Wellington County OPP raises flag for Pride month

ABOYNE – A Pride flag is flying above the OPP station here – a symbol to residents and visitors alike that Wellington County is caring, inclusive, accepting of all, and won’t stand for intolerance or hate.

A group of dignitaries attended the flag raising event on June 2 to stand in solidarity with the 2SLGBTQIA+ community.

Amber Holmes, an Indigenous two-spirited employee with Wellington County social services, talked about her relationship with the land and the gathering circle recently installed by the county.

“This is meaningful,” she said.

“It’s significant to have the flag raised on this land, in this place, with these people, at this time.”

Wellington-Halton Hills MPP Ted Arnott said he was proud to join the celebration.

“We have seen many recent examples that show that hate and misunderstanding are still present in our society,” he said.

“We come together today to show that we celebrate our incredible community diversity, which enriches all our lives.

“And we raise the pride flag as a sign of our commitment to counter ignorance with facts, discrimination with acceptance, and hatred with love.”

Senator Rob Black and Perth-Wellington MPP Mattew Rae both talked about the need to protect the rights of all minorities, and how everyone has the right to feel safe in their community.

OPP Staff Sergeant Ron Smith noted the flag is at half-mast in honour of Huron-Perth OPP officer Steven Tourangeau, who was travelling in an unmarked cruiser and collided with a school bus on May 29.

Both Tourangeau and the bus driver were killed in the crash.

Staff Sergeant Ron Smith speaks as the Pride flag is raised at the Wellington County OPP operations centre in Aboyne. Photo by Joanne Shuttleworth


Joanne Young-Evans, executive director of Compass Community Services, said its 2SLGBTQIA+ distress line is busy and many of the callers are youth contemplating suicide as they endure harassment and bullying at school and feel they won’t be supported by their families if they come out.

“This community needs more change,” she said. “I don’t mean to rain on this parade, but the harassment has to stop.

“We have to be more inclusive. We should all be treated equally.”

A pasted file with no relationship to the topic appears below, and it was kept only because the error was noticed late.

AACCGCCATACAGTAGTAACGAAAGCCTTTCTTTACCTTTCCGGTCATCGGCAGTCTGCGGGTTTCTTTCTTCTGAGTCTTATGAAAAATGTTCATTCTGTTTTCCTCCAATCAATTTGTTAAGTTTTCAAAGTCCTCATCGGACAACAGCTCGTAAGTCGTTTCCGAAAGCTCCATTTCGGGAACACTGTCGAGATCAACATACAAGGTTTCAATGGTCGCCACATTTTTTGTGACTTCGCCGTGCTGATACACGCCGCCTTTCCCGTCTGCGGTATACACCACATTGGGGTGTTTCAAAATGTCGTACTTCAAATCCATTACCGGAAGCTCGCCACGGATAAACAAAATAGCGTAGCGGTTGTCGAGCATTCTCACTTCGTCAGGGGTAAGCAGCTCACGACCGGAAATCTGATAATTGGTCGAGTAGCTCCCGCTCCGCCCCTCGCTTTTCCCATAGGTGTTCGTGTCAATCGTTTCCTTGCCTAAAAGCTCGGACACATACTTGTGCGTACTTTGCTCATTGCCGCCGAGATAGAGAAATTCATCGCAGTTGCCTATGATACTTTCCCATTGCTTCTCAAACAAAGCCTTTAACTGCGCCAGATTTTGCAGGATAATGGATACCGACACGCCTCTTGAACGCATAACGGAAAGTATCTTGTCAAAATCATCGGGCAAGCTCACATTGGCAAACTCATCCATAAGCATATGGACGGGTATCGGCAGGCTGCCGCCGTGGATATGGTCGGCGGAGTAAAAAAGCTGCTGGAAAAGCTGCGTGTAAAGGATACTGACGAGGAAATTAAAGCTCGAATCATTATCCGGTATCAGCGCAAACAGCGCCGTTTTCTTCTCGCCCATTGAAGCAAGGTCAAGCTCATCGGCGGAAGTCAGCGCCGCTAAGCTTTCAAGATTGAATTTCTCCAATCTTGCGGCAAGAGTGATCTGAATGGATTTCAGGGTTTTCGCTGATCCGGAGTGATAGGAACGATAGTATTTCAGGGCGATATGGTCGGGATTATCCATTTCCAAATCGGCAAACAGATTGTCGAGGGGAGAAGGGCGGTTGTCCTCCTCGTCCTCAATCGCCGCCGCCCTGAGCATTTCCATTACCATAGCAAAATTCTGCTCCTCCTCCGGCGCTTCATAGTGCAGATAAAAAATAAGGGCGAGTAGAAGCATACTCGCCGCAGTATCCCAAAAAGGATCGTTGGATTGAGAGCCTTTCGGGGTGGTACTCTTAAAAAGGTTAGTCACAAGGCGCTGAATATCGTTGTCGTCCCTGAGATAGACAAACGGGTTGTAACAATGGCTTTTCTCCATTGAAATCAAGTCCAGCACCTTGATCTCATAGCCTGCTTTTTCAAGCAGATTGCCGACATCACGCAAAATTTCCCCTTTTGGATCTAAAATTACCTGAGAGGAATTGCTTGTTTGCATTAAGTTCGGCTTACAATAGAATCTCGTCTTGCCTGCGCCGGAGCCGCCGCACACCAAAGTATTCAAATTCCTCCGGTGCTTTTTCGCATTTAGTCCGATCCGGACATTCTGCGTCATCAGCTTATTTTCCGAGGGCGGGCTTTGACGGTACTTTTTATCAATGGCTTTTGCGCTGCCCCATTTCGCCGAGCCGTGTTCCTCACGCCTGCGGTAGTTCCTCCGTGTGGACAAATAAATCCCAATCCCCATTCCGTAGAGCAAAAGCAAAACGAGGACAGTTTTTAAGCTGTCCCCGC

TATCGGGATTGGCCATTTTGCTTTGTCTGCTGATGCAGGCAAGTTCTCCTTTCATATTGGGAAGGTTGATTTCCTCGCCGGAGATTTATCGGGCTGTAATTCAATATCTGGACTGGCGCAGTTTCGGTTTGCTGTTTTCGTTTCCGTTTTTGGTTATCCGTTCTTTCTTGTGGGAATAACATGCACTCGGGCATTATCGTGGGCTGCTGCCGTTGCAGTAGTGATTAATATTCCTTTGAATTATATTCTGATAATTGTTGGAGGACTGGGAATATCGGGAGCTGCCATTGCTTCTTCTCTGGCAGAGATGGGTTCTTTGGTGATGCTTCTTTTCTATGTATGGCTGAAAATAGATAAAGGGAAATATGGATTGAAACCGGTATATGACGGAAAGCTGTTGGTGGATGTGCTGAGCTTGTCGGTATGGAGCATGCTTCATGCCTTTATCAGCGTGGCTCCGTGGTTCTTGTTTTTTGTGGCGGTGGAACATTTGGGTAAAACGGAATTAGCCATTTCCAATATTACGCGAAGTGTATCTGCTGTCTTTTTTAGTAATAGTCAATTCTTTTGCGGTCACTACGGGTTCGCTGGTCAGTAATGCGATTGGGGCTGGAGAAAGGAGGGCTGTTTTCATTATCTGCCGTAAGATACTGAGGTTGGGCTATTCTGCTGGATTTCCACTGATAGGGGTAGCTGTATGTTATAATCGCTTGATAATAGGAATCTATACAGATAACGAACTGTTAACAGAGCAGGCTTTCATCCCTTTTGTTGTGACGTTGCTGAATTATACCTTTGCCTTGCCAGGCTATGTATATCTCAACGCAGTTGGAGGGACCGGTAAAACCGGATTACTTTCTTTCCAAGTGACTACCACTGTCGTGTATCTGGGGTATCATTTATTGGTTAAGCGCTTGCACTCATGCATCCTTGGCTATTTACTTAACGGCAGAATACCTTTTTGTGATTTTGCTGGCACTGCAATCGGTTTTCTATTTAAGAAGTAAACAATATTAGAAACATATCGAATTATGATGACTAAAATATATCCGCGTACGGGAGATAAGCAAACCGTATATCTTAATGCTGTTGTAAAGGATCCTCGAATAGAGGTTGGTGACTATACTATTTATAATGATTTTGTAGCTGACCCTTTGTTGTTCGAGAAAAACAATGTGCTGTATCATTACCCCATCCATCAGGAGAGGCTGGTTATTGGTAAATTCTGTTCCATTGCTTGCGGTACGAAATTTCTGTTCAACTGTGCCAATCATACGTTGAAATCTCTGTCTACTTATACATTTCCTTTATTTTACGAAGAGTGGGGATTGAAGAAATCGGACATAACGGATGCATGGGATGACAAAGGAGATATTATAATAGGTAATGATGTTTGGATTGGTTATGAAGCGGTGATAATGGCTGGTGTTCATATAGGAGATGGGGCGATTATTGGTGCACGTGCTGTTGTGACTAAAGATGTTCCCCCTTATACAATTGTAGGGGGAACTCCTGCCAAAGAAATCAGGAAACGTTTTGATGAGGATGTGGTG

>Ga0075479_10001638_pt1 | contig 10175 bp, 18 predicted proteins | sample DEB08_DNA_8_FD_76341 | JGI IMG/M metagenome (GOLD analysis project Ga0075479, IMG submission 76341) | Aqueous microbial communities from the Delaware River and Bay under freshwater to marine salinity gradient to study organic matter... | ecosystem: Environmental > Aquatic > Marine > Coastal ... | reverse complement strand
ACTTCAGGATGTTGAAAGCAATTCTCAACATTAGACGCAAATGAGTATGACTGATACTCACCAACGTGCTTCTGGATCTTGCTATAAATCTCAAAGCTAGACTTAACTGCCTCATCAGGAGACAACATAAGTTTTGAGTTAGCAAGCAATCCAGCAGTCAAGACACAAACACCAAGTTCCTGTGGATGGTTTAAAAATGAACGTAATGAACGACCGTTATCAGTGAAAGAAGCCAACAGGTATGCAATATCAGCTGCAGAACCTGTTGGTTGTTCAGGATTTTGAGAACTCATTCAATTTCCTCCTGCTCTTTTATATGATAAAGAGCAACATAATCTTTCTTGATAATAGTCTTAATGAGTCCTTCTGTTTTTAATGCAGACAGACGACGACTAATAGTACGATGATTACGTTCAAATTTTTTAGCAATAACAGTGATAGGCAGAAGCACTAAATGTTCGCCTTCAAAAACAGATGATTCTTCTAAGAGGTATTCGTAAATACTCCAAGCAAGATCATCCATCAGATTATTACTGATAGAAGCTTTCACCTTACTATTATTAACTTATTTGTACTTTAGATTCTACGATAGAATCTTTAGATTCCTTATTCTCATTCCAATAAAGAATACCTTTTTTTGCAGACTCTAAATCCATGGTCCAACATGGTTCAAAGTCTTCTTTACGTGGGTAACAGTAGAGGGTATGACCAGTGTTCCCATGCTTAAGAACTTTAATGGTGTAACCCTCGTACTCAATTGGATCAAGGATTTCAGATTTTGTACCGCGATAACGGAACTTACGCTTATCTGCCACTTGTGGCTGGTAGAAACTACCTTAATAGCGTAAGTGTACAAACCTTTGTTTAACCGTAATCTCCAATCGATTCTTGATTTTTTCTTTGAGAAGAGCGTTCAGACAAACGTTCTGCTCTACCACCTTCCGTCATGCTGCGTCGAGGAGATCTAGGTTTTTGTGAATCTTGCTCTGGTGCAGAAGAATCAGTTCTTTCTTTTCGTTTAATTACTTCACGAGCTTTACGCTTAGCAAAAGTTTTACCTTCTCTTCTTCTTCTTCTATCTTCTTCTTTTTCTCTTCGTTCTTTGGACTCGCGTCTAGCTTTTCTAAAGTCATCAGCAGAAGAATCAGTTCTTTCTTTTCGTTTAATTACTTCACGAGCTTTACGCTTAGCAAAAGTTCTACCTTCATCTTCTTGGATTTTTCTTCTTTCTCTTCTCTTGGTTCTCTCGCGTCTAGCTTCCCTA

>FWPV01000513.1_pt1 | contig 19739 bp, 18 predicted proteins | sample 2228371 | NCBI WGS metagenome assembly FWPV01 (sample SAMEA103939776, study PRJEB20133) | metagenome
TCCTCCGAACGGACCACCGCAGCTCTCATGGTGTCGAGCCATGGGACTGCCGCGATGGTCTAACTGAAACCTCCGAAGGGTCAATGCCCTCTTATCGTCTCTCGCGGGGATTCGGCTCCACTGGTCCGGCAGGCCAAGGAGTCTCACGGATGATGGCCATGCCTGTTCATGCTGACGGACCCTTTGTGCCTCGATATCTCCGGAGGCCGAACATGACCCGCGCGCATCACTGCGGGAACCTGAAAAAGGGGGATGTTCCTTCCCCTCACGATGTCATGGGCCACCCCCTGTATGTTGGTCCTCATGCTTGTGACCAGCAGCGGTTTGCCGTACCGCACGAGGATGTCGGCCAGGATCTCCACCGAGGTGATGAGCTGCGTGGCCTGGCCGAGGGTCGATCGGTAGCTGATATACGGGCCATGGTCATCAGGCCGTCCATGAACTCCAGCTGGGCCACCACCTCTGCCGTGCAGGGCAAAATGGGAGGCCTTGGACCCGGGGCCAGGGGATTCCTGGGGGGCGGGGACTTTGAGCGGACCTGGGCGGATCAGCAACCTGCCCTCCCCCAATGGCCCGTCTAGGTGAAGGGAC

Minto Pride committee member Sam Greer noted there has been a 64% rise in hate crimes between 2019 and 2021, and 64% of students say they hear homophobic comments regularly at school.

“It’s harder to be queer in rural areas,” Greer said. “It can be isolating and scary in the country, especially for youth.

“Bigotry and slurs are so amplified … I challenge you to show your support.”

Norwich Township council recently voted to ban non-governmental flags, including Pride flags, on municipal property.

Warden Andy Lennox, who attended the flag raising but did not speak at the podium, told the Advertiser he’s pleased Wellington County recognizes “all members of the community.

“We have chosen a different path and I thank everyone for that,” he said.

Centre Wellington Mayor Shawn Watters also attended the event. Council here recently passed its strategic plan, with diversity, equity and inclusion among its priorities.

“It’s badly needed,” Watters said, noting the 2SLGBTQIA+ community should not have to be afraid of being who they are.

“We need to be supportive and look after each other. A strong, viable community has to be respectful of all people.”

Ward 5 Centre Wellington councillor Bronwynne Wilton said she’ll be happy when the diversity, equity and inclusion advisory committee gets going.

“Volunteers have stepped up for that committee and that’s good to see,” she said.

After the speeches, Young-Evans noted the Compass distress lines are funded by the United Way as well as private donations – and don’t receive government funding.

“We need to fly the flag – that’s good and important. But we really need resources and we don’t have them like we should,” she said.